People that have heard about leylines often associate them with mysterious earth energies or think that the lines have supernatural powers but this is unlikely to be the case, leylines are undoubtedly man-made and serve a very practical purpose, they are just another type of road or route and most of the ones I have found are based on early crossing points on the River Thames, a major obstacle to travel in southern England or based on convenient landing points. Another seems to have had a ford over the Thames as its starting point and a gap in the South Downs as the reason it took the course it did. Where its alignment meets the south coast an attempt seems to have been made to make a port but its primary function was the crossing of the Thames and the gap in the Downs, so very practical indeed.

I remain open minded about earth energies, if they exist then it is possible that they have somehow been attached to the leylines, also some of the older ones (Stonehenge is supposed to be on an ancient alignment, for instance) may have been laid out for surveying reasons, see below, the ancients seemed to already know that the Earth was round and had measured its circumference with remarkable accuracy.
Megalithic Structures


It was Alfred Watkins who first discovered that there were ancient straight alignments in the landscape and he thought that they were traders' routes and also entirely practical; his book The Old Straight Track is an excellent read. He invented the term leyline or ley line from the frequency of place-names associated with the alignments that end in ley, like Bexley, Bromley, Finchley etc. Properly leylines should be pronounced 'lee' lines, of course, but 'lay' is the accepted version so it is not worth changing it. Watkins described how they were laid out and it would certainly be easy enough to do with ancient technology.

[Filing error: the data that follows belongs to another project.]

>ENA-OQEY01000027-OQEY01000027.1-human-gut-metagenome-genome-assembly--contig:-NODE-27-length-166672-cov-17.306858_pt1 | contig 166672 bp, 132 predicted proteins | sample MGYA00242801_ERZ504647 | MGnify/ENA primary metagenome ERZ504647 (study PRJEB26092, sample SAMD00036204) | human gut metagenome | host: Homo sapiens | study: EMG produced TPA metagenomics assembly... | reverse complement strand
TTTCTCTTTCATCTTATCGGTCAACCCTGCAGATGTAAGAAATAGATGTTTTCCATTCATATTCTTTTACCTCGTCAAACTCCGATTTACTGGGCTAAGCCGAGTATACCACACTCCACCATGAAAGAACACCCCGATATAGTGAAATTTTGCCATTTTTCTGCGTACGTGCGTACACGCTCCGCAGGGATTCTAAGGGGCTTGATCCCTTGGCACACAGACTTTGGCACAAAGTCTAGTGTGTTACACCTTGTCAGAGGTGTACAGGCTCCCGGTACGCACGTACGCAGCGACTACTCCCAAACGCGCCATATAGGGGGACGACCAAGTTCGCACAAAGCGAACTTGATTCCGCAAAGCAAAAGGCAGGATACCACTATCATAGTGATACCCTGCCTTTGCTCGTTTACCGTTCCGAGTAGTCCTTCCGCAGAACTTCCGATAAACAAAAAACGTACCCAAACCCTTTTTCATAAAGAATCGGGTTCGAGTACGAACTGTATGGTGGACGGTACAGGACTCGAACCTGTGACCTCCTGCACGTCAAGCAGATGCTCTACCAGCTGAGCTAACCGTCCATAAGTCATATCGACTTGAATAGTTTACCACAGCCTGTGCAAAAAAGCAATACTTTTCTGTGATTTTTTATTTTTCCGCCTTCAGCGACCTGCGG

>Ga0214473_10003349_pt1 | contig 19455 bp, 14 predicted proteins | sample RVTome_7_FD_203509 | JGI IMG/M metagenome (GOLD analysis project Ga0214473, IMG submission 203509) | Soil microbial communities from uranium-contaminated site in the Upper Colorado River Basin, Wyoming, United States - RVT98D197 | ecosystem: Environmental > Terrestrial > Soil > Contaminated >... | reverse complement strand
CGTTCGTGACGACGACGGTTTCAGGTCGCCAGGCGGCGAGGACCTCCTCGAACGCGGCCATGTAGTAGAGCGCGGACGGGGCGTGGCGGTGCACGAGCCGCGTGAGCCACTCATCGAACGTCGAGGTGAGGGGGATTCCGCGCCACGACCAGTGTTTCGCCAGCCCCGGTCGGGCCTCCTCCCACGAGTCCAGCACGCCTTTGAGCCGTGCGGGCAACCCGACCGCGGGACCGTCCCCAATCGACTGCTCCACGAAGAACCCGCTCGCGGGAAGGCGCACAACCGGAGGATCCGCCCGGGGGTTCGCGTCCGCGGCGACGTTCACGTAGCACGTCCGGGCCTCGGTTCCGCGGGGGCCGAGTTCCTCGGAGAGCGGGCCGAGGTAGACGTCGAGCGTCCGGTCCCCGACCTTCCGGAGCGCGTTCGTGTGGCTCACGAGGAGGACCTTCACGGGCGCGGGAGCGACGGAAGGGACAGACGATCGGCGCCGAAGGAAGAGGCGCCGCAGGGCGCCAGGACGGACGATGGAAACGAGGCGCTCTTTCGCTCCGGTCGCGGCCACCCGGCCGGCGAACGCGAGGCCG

For some reason contemporary archaeologists are deeply hostile to the idea that leylines exist. One exception, possibly the only exception, is the academic and writer Graham Robb who has written The Ancient Paths. As an academic he recognises how controversial he is being, that there are ancient straight lines in the landscape.

He also has this to say -

"For several months, I followed the Heraklean Way and other lines on the map, or rather, scrolled along them repeatedly at what must eventually have been the average speed of a real mouse covering the same itinerary on the ground. Ten years ago, without digital maps and mapping software, this would not have been possible — which is one answer to the obvious question, 'Why has no one thought of this before?'"

Well Alfred Watkins had noticed them! To be fair the lines Robb has found are, he believes, part of a giant 'map' and not traders' routes as Watkins saw them. The book is frustrating for two reasons, he should have given the co-ordinates of his lines so that they can be verified and more importantly perhaps viewed.

Worse than this however is that as an academic he has the typical incredibly low opinion of the capabilities of the Ancient Britons and his knowledge of ancient British history is woeful. Most of the book deals with French ancient history which I hope he has a better grasp of. The French are lucky, their official history does not start with Julius Caesar but goes back a few hundred years earlier and nor are the Gauls depicted as hopelessly ignorant savages.